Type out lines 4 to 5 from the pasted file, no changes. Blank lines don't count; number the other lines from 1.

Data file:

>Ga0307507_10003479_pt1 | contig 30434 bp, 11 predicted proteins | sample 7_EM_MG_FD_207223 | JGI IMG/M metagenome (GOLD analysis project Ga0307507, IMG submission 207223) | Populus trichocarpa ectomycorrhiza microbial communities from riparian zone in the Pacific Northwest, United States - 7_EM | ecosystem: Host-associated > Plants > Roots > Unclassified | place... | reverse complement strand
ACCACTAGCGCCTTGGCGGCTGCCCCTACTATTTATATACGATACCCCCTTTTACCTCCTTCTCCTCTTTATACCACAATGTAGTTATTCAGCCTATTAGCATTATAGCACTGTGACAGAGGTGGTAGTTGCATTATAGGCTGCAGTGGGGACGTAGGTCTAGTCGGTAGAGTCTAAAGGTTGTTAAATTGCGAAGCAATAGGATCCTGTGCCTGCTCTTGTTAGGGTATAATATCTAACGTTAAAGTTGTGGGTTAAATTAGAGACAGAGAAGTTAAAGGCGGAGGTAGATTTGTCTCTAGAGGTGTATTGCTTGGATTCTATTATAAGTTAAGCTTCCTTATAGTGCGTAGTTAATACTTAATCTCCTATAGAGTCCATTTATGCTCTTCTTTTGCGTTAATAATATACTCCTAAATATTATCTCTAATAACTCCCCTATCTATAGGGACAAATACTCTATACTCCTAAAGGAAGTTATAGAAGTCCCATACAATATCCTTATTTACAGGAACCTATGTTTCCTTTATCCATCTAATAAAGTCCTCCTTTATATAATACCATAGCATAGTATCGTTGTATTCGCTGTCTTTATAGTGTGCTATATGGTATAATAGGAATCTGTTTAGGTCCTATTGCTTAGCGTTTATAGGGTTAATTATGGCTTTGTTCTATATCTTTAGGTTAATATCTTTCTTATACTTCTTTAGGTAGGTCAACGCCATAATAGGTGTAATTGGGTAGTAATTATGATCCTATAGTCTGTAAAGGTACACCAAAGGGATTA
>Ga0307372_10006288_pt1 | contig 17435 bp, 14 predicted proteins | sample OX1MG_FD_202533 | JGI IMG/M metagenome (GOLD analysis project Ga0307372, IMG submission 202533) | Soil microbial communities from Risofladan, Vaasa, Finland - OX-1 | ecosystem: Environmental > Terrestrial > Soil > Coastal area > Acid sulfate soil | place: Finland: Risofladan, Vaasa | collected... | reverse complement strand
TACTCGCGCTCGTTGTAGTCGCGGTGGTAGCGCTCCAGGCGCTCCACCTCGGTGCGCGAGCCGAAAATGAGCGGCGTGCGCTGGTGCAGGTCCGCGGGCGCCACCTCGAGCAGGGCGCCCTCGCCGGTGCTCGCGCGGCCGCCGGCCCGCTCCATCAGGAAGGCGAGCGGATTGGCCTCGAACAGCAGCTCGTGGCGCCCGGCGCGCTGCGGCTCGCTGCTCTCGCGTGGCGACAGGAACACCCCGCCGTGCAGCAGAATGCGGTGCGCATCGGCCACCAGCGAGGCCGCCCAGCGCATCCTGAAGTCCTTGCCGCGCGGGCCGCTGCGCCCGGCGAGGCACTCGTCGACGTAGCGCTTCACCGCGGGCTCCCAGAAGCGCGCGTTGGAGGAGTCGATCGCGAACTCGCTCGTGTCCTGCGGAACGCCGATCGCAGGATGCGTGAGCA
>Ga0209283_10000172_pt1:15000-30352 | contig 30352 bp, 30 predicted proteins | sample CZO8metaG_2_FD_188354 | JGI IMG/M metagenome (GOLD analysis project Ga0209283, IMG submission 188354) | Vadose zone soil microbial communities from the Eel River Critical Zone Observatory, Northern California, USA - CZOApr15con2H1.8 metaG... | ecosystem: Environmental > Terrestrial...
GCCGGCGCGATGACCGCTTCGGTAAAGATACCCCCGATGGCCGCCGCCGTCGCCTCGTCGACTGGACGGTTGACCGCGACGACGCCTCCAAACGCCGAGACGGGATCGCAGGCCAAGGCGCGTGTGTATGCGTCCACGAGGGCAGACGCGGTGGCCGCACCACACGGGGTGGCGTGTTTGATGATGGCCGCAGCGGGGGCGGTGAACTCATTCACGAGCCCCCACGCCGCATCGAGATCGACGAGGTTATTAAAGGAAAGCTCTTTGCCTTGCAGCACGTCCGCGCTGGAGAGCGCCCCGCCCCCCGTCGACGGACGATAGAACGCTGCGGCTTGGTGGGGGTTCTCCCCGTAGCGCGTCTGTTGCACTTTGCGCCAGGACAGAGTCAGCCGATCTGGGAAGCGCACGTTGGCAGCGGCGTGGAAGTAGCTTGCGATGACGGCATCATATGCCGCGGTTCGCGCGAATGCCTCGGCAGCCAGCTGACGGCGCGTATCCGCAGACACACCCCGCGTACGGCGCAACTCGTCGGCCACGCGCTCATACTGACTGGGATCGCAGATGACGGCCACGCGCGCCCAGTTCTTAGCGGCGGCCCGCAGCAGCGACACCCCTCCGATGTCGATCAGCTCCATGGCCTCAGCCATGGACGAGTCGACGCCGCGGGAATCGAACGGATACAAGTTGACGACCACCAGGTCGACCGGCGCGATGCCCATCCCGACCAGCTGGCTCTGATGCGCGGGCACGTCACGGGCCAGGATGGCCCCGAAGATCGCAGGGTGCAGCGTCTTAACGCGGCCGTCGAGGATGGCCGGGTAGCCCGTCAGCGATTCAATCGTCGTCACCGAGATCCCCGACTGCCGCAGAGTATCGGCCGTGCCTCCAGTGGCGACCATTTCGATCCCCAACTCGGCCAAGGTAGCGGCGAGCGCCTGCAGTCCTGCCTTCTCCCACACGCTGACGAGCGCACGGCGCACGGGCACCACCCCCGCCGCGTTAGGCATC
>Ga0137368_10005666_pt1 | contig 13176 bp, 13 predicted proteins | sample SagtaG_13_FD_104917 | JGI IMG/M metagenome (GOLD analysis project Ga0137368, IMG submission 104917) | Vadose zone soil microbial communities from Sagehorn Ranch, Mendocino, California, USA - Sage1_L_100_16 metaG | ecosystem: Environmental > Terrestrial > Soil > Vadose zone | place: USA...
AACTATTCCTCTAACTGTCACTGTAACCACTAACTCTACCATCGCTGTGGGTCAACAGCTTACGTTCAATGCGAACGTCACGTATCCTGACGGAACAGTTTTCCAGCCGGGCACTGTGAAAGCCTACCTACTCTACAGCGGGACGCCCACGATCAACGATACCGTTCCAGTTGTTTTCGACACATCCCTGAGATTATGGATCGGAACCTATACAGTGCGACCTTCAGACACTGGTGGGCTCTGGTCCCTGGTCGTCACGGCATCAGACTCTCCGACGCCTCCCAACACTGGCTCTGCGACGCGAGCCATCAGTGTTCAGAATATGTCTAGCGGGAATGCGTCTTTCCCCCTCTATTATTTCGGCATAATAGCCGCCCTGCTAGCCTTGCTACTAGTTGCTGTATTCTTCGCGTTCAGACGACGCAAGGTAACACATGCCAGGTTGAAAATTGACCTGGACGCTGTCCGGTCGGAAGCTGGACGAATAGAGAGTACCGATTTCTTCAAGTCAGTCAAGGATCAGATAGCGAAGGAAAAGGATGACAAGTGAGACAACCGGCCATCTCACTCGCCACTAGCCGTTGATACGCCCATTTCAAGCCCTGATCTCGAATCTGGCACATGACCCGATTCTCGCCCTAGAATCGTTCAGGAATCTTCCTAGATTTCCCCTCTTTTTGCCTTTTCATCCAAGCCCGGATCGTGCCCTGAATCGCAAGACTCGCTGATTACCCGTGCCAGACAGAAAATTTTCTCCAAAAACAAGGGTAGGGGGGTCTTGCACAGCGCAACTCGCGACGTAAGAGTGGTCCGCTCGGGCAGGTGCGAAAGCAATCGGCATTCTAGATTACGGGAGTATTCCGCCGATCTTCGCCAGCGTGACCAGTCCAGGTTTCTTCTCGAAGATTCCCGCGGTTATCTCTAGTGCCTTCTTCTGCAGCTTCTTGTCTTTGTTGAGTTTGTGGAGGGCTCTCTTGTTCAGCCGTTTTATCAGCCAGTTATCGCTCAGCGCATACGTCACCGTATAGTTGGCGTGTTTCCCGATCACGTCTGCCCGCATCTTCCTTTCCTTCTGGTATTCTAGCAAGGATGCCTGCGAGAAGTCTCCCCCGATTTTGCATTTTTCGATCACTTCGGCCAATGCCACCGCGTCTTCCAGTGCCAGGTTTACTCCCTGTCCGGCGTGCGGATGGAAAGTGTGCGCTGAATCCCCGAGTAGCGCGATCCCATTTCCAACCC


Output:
TACTCGCGCTCGTTGTAGTCGCGGTGGTAGCGCTCCAGGCGCTCCACCTCGGTGCGCGAGCCGAAAATGAGCGGCGTGCGCTGGTGCAGGTCCGCGGGCGCCACCTCGAGCAGGGCGCCCTCGCCGGTGCTCGCGCGGCCGCCGGCCCGCTCCATCAGGAAGGCGAGCGGATTGGCCTCGAACAGCAGCTCGTGGCGCCCGGCGCGCTGCGGCTCGCTGCTCTCGCGTGGCGACAGGAACACCCCGCCGTGCAGCAGAATGCGGTGCGCATCGGCCACCAGCGAGGCCGCCCAGCGCATCCTGAAGTCCTTGCCGCGCGGGCCGCTGCGCCCGGCGAGGCACTCGTCGACGTAGCGCTTCACCGCGGGCTCCCAGAAGCGCGCGTTGGAGGAGTCGATCGCGAACTCGCTCGTGTCCTGCGGAACGCCGATCGCAGGATGCGTGAGCA
>Ga0209283_10000172_pt1:15000-30352 | contig 30352 bp, 30 predicted proteins | sample CZO8metaG_2_FD_188354 | JGI IMG/M metagenome (GOLD analysis project Ga0209283, IMG submission 188354) | Vadose zone soil microbial communities from the Eel River Critical Zone Observatory, Northern California, USA - CZOApr15con2H1.8 metaG... | ecosystem: Environmental > Terrestrial...